Friday, December 30, 2011
Thursday, December 22, 2011
But really, I'd trade all of those things for an engaged audience enjoying the journey. I'd trade all of those things for a cast and design team who relished the chance to throw themselves into the black hole of putting on the play. We can’t afford the razzle dazzle of a big Broadway production, so we must find the heart. We must find a way into the story using the resources at hand, and the geniuses inside our actors, designers, directors, and staff. If you’ve seen a particular play before, we want you to see it again -- Our way.
As I look back on the past year, and ahead to the next, I'm very happy with where BoHo is situated. The response to PIPPIN was thrilling, a real crowd-pleaser but also a rewarding adventure for the cast and company. As I write this we have STRIKING 12 playing, TARTUFFE rehearsing, THE RAINMAKER fully cast and in the design phase, and I'm currently hiring the FLOYD COLLINS production team. Not to mention, we're also reading a huge stack of plays as we decide on the next season.
The work never ends…but neither do the rewards.
-- Peter Blair, Executive Director of BoHo Theatre.
Monday, December 5, 2011
Friday, December 2, 2011
- a green light.
- a light at the end of the tunnel.
- light on a cell phone, iPad, laptop.
- starlight, star bright...
Wednesday, November 30, 2011
Monday, November 28, 2011
Lara and Diana, our director and music director, have created this vibe from the beginning. Our rehearsals have been as much about getting to know each other and finding new ways to play off of each other as they’ve been about cleaning the details of the show. One leads to the other anyway, right?
Wednesday, November 23, 2011
Monday, November 21, 2011
Thursday, November 10, 2011
Next Up: BoHo Theatre's hit holiday musical Striking 12 returns to the Heartland Studio in Rogers Park for another year of toe-tapping cheer. From the funk-rock trio GrooveLily and Rachel Sheinkin, the Tony-awarding winning writer of The 25th Annual Putnam County Spelling Bee, Striking 12 is an inventive concert/musical that is the perfect way to spend a cold winter night in Chicago this holiday season.
This musical experience is an uplifting combination of art, performance, and celebration that embodies the four BoHo pillars of Truth, Beauty, Freedom, and Love in equal parts. Thanks to overwhelming response from our audiences at last year's production of Striking 12, BoHo is bringing the show back as an annual non-mainstage holiday production. Last year Chicago Tribune theater critic Chris Jones called BoHo's Striking 12 "a match for those who hate holiday musicals... this is a score with tunes that float around the room and lyrics that are able to get inside your head."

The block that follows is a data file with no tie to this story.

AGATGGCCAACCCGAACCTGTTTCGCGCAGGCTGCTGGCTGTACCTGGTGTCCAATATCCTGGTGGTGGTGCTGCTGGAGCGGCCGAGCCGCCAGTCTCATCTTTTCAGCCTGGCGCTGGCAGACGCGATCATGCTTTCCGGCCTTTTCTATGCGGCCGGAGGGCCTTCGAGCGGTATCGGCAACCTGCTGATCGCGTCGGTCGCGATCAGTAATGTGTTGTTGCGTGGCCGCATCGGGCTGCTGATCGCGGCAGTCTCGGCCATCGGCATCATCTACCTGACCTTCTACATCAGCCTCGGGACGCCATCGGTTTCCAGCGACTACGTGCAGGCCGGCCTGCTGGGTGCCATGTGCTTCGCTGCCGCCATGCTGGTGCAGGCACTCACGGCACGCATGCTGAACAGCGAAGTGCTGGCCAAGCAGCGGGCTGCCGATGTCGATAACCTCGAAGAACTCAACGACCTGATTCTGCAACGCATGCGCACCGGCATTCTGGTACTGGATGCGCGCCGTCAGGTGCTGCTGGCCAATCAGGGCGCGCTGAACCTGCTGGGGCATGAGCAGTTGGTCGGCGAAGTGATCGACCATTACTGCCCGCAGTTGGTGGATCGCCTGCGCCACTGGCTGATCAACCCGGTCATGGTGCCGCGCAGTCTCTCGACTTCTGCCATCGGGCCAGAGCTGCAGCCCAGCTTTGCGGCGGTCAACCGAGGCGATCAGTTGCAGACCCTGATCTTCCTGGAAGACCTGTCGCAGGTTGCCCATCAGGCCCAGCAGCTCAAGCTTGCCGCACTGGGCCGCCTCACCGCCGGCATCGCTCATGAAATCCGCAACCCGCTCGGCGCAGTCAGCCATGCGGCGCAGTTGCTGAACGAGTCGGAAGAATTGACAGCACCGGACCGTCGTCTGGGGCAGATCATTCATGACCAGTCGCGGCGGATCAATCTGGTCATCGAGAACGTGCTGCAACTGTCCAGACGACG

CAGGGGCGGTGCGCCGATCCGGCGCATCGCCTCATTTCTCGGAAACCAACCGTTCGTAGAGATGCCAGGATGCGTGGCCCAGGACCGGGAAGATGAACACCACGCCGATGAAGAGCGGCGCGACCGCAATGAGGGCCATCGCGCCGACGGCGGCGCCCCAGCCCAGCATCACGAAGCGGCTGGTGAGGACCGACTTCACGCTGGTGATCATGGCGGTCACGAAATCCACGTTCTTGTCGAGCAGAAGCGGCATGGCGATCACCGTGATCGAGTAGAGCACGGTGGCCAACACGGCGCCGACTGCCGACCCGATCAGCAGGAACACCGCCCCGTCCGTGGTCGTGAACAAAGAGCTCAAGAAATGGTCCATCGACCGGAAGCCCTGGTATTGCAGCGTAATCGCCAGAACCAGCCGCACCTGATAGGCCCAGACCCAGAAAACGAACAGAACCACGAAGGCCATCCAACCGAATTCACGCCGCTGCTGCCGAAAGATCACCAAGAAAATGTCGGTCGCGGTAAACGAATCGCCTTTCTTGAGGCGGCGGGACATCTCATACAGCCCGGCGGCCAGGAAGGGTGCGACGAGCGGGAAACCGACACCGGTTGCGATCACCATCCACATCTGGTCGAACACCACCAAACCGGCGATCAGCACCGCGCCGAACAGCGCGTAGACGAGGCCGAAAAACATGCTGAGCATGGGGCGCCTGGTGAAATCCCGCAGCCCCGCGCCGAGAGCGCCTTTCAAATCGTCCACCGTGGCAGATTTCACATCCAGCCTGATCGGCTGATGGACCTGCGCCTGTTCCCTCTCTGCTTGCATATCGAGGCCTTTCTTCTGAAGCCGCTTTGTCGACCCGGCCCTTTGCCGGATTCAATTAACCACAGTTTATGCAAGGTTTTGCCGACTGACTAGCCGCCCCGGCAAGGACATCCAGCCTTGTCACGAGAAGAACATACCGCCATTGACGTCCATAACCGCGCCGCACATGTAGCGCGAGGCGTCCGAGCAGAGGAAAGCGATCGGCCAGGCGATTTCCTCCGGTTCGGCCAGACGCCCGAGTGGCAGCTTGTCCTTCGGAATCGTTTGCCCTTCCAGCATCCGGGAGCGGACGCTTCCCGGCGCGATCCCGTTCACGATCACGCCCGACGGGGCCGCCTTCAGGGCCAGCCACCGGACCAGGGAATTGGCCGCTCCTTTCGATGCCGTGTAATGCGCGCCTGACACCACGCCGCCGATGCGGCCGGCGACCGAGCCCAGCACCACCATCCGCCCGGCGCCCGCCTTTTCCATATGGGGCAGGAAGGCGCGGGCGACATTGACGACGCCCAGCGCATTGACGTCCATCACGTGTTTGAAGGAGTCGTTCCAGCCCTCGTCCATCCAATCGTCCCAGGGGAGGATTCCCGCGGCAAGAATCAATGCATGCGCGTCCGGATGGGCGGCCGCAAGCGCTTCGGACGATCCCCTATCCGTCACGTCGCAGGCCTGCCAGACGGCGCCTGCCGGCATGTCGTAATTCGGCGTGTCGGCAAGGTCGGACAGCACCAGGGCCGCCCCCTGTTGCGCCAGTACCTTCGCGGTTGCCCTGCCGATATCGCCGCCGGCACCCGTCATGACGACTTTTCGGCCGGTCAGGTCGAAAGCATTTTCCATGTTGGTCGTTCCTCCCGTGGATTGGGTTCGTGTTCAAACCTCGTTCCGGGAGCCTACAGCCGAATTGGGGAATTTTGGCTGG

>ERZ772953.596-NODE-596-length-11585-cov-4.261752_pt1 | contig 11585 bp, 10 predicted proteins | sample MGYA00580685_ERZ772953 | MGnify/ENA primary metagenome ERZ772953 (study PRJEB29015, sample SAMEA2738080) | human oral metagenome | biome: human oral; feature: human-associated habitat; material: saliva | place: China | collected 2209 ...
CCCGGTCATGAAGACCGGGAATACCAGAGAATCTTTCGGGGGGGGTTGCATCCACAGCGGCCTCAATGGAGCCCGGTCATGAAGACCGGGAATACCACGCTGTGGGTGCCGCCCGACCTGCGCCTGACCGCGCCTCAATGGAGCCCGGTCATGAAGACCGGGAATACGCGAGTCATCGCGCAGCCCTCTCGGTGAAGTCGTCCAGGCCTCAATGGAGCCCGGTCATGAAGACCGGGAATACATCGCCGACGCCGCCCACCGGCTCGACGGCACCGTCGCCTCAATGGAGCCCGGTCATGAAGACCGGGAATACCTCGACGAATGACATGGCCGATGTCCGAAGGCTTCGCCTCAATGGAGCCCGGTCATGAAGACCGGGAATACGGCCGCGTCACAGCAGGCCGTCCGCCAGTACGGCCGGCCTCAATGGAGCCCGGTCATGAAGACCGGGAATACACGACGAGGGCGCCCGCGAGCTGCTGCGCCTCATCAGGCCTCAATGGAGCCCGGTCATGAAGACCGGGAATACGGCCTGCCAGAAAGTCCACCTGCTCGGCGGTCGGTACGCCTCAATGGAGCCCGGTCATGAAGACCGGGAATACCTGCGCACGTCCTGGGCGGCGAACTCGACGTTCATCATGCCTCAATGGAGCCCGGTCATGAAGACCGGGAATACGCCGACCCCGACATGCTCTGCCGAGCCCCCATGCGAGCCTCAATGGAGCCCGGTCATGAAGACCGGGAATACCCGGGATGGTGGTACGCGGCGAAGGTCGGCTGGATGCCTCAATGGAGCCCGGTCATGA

Tickets are on sale now and we look forward to ringing in the holiday season with an un-holiday celebration!
Wednesday, November 2, 2011
Monday, October 24, 2011
Friday, October 21, 2011
The result of this streamlining process is an online sign-up format. Actors can visit the sign-up web page, choose a time that is convenient for them, and then come back to the site and make changes, if need be. I've recently changed the way the sign-ups appear when visiting the page (after much debate) so that actor names are displayed publicly. An actor can choose to display their full name or simply put a first name and last initial - in other words, you can still remain somewhat anonymous if you choose, and this is what ultimately made me feel comfortable about the decision. The biggest downfall to this website is that actors don't get a confirmation email once they've signed up. I used to consistently get emails from actors who'd forgotten what their audition time was, and now they can go back and check!
Over the last couple of years we've been fortunate to always have amazing turnouts at auditions and we've always believed in giving everyone equal opportunity to audition. People have asked me if we ever do invites, and the answer is yes. On occasion we will make sure to invite certain actors, who've worked with us in the past or who have been recommended to us, if we feel they might be appropriate for a role. That being said, if you aren't invited, it doesn't mean we aren't interested! One of the many wonderful things about always doing a general audition for each show is that we are introduced to new faces all the time. I'm also equally excited by the number of old friends that come back because it's wonderful to see the growth in people: how they've changed or matured, and what they're capable of in new contexts.
My hope is that the audition process is always a positive one for the actor, each and every time. BoHo prides itself on being very actor-friendly and we truly do value and respect the time that people put into preparing for an audition. I do my best to notify people of their status in a timely fashion because I know how much it sucks not to hear back at all. I also try to remind actors that if casting didn't work to their advantage this time, it isn't personal. I trust that actors already know this, but it helps to hear it again. There are many, many factors outside of an actor's control and the competition is always extremely fierce at BoHo auditions.
Stay tuned, though. In my next post, I'll talk about tips that will serve as good "general audition reminders" for everyone, and I'll also delve into some tips of a more subjective nature, that are specific to BoHo's audition process.
-- Stephanie Sullivan is the co-Casting Coordinator for the Bohemian Theatre Ensemble. She along with Rebecca Mauldin oversee the casting process for all BoHo shows.
Wednesday, October 19, 2011